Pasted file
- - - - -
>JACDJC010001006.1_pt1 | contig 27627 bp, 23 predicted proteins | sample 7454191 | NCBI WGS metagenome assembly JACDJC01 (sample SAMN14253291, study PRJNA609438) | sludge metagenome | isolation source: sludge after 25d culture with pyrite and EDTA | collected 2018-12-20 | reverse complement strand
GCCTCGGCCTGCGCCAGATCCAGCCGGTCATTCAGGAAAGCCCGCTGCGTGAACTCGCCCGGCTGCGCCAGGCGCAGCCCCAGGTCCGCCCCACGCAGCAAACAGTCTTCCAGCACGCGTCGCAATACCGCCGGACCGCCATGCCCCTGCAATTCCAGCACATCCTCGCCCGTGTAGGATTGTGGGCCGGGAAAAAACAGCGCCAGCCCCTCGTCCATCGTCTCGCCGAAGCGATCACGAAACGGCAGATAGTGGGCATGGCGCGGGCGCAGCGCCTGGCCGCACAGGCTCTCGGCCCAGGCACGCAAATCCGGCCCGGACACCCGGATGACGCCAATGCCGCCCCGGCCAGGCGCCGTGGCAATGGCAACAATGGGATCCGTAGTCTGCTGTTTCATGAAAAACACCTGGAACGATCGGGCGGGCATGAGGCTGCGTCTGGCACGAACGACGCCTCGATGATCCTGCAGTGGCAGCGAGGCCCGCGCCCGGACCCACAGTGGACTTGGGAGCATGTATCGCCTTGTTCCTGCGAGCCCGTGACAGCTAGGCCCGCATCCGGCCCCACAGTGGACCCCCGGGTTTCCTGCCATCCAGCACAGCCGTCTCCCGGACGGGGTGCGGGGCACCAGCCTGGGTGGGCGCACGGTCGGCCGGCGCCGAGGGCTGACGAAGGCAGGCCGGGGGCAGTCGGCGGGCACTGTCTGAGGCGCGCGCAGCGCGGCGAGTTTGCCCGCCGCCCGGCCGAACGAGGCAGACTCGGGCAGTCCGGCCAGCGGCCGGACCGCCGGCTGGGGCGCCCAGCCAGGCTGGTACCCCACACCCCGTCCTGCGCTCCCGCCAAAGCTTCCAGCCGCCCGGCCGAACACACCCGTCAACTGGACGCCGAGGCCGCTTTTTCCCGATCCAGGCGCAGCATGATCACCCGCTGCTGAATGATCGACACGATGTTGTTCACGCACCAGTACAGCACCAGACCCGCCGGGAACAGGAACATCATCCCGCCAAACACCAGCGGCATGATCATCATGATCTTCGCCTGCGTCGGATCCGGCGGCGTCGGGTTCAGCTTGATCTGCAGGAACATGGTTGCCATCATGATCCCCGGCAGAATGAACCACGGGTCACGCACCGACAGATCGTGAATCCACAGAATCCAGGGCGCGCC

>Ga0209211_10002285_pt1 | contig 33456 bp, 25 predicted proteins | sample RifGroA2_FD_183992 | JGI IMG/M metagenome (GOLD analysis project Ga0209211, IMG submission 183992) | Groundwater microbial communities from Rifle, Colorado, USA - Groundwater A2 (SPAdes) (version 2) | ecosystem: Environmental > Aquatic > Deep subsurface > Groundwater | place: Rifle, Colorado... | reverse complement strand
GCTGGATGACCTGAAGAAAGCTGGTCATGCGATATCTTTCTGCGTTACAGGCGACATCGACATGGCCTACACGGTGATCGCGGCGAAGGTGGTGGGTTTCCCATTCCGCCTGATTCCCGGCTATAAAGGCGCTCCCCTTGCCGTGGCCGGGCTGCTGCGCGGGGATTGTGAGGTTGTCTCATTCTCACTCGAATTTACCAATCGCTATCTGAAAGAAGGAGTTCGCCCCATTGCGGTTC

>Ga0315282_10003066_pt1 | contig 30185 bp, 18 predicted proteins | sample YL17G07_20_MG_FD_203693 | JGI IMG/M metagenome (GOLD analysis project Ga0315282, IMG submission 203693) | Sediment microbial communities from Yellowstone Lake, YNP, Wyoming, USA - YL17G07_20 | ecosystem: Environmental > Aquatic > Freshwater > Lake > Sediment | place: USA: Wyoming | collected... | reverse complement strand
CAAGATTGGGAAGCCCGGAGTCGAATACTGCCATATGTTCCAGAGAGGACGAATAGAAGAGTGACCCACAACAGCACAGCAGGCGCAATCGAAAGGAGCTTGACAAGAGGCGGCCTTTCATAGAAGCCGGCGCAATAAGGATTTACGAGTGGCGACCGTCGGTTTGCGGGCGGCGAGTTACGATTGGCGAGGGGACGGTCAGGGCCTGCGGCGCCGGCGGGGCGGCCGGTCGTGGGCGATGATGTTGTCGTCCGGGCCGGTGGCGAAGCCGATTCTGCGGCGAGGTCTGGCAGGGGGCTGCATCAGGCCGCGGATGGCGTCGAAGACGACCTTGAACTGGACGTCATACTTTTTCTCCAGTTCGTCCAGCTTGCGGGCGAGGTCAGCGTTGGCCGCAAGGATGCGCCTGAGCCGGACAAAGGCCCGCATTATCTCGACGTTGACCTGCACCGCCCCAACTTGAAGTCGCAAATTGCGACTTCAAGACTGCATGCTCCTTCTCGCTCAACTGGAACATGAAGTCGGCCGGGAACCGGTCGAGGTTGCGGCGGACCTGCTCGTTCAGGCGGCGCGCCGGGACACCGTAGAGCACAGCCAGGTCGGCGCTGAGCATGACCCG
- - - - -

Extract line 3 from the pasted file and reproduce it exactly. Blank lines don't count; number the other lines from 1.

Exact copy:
>Ga0209211_10002285_pt1 | contig 33456 bp, 25 predicted proteins | sample RifGroA2_FD_183992 | JGI IMG/M metagenome (GOLD analysis project Ga0209211, IMG submission 183992) | Groundwater microbial communities from Rifle, Colorado, USA - Groundwater A2 (SPAdes) (version 2) | ecosystem: Environmental > Aquatic > Deep subsurface > Groundwater | place: Rifle, Colorado... | reverse complement strand